Note: I expect this will be brought in within the next decade. Our younger readers, therefore, may feel encouraged to drop whatever courses of study they are currently undertaking, and to look seriously at getting into cigarette smuggling and sale to known customers. If I could still be bothered to smoke, I don’t think I’d apply for a licence, and risk having the child welfare people smashing my door in one night, or being told by some grinning health bureaucrat that I’d have to pay for my own medical treatment. If Professor Chapman is not being bribed into preaching this evil scheme by some mafia boss, he is stupid as well as evil. SIG
BBC Agitprop And Year Old “News” The BBC isn’t averse to regurgitating any old nonsense from hyperbolic anti-smoking extremists (see Snowdon for illustrations), but yesterday they excelled even their own superlatively one-sided selves.
First up was a comparison of industry innovator James Buck to the inventors of machine guns, explosives and the atom bomb (comment by Simon Clark here), followed by a montage of adverts which are astonishingly identical to those of any other products in the 1930s, 40s and 50s, but which are now implied to be evil according to the BBC.
And to top it all off, their desperation to attack tobacco continued today with a special investigation into the idea of licences for smokers.
If you’re a smoker, could you imagine having to apply and pay for a licence to buy tobacco?
The application process might even include a test to find out if you understood the risks of smoking, and your swipe card licence would limit your tobacco purchases – perhaps to 50 cigarettes per day or less.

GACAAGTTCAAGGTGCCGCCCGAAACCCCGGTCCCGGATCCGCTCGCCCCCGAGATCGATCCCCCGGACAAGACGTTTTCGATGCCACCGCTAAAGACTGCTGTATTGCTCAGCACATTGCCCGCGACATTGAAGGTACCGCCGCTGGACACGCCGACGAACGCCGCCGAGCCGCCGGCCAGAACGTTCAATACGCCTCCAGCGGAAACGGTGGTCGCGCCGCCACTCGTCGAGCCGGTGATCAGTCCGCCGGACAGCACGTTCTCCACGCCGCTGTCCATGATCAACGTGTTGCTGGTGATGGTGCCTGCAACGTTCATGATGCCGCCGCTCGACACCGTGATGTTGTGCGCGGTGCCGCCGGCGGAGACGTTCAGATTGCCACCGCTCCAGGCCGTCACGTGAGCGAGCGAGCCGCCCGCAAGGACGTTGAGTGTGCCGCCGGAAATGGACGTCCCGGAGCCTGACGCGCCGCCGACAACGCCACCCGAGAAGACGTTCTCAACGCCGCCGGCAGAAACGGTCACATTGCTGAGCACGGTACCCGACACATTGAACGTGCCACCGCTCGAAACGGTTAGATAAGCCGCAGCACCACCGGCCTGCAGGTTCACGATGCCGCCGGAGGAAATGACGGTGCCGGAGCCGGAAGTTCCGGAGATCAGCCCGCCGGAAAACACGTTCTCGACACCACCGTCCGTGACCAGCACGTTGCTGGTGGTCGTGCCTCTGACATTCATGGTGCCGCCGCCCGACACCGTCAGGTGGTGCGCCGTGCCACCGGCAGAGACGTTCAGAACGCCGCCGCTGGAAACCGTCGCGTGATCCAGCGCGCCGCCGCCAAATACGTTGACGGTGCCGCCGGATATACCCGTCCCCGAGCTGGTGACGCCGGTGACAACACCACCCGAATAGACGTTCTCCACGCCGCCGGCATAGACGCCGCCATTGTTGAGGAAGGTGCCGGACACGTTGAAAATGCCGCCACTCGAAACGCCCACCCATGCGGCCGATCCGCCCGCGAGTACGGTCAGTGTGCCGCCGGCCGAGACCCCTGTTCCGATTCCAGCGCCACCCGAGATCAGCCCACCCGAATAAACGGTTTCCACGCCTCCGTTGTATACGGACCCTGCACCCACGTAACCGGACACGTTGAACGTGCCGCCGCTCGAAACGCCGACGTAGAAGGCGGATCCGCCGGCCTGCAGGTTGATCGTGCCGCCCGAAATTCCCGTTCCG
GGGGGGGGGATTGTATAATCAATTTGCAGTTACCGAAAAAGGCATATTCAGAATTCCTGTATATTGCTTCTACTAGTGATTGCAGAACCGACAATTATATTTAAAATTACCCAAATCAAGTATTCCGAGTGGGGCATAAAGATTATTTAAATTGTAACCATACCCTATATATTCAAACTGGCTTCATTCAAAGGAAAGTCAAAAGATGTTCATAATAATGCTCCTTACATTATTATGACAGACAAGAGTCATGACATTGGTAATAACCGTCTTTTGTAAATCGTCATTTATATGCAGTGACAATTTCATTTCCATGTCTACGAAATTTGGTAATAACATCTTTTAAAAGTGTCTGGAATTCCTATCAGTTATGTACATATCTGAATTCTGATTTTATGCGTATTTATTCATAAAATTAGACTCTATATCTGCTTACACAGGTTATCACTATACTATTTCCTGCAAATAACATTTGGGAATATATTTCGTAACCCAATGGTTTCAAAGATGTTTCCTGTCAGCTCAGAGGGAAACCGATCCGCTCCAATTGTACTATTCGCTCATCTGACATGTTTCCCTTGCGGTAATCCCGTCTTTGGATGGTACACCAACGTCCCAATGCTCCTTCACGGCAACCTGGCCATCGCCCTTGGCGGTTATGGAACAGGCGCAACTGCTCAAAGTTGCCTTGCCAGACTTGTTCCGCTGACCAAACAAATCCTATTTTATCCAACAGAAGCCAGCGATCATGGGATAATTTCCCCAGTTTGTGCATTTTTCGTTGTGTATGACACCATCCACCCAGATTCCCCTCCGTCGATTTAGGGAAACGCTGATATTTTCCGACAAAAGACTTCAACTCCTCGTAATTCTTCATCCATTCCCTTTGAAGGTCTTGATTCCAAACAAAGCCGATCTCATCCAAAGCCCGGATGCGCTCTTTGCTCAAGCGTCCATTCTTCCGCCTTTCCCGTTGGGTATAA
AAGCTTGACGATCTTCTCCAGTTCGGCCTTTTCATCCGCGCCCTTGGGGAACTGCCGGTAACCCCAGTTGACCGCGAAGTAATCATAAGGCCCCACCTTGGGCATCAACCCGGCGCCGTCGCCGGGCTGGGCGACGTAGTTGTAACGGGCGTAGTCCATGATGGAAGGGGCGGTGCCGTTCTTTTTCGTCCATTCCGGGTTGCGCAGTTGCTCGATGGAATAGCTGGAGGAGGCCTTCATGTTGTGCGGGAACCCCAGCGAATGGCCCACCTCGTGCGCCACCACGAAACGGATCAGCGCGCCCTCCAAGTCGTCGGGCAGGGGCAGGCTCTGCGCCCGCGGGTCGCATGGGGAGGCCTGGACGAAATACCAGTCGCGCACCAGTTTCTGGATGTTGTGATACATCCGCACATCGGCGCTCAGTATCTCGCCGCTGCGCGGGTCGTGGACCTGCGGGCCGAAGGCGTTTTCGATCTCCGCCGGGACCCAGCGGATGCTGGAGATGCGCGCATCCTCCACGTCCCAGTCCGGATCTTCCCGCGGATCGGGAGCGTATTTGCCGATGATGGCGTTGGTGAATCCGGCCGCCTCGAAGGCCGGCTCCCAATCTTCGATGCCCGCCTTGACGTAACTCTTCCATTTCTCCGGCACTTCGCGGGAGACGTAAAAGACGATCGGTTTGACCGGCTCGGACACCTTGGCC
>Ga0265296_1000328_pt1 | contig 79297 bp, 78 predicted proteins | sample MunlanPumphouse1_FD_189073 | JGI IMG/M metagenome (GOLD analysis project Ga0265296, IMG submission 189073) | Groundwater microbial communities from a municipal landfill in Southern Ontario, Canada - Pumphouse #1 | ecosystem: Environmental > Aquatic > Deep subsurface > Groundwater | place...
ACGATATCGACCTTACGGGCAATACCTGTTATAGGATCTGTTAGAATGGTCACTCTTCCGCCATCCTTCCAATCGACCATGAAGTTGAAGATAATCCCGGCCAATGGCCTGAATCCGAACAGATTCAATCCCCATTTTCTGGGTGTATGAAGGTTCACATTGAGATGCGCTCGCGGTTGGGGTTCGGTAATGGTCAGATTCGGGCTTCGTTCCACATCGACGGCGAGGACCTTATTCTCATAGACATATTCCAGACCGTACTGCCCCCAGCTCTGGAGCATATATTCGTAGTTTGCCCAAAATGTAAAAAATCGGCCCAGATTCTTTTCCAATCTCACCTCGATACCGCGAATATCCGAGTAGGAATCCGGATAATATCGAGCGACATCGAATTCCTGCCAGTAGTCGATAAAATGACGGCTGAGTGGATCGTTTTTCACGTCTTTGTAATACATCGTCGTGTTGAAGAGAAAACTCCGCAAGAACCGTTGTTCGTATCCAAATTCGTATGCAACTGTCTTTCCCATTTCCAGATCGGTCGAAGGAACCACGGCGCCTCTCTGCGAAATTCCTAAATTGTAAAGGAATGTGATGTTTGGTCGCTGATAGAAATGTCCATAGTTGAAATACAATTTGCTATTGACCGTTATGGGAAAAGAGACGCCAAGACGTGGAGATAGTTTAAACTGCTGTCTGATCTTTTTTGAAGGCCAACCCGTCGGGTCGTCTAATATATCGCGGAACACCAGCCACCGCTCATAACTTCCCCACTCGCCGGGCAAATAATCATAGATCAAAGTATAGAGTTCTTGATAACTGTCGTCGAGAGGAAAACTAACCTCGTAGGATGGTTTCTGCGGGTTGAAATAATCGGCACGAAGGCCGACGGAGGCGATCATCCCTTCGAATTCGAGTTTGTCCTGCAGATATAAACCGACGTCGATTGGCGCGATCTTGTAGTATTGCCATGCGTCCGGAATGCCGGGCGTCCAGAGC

So could a government-issued licence be the best solution to reduce smoking? And how could such a scheme work?
Similarly to the previous articles, there is not even a vague attempt at providing balance with opposing views being presented, simply one dreary airhead after another promoting their mind-bogglingly absurd agenda.
The latter of the three was spewed out by the raisin-faced greaseball himself, Simon Chapman.
Prof Simon Chapman from the University of Sydney is interested in the next generation of truly effective anti-smoking measures.
Which kinda admits that the trouser-stuffing gobshitery he’s previously been involved with has never been that effective at all.
I’d comment more on the knuckle-dragging lunacy of his idea, but one hardly needs to when the BBC Have Your Say crowd spotted the multitude of flaws within an hour or so of publication (as did Ken Frost). After it had been ripped to bits with an insulting ease by people who live in that real world which Chapman has little knowledge of, one contributor summed up the case against with consummate brevity.
Some ideas are so stupid it is not worth commenting on
Quite. Especially since it’s not even ‘news’ so shouldn’t belong on the BBC in November. Well, not in 2012 anyway, because Chapman first dreamed up his laughable plan in November last year and published his pseudo-science to back it up in May.
As such, all my thoughts on the matter are available in the two linked articles above. So I’m off out now for a regular curry evening with our now-retired accountant, who is 84 but has fewer cobwebs on him than the ‘news’ the BBC published today.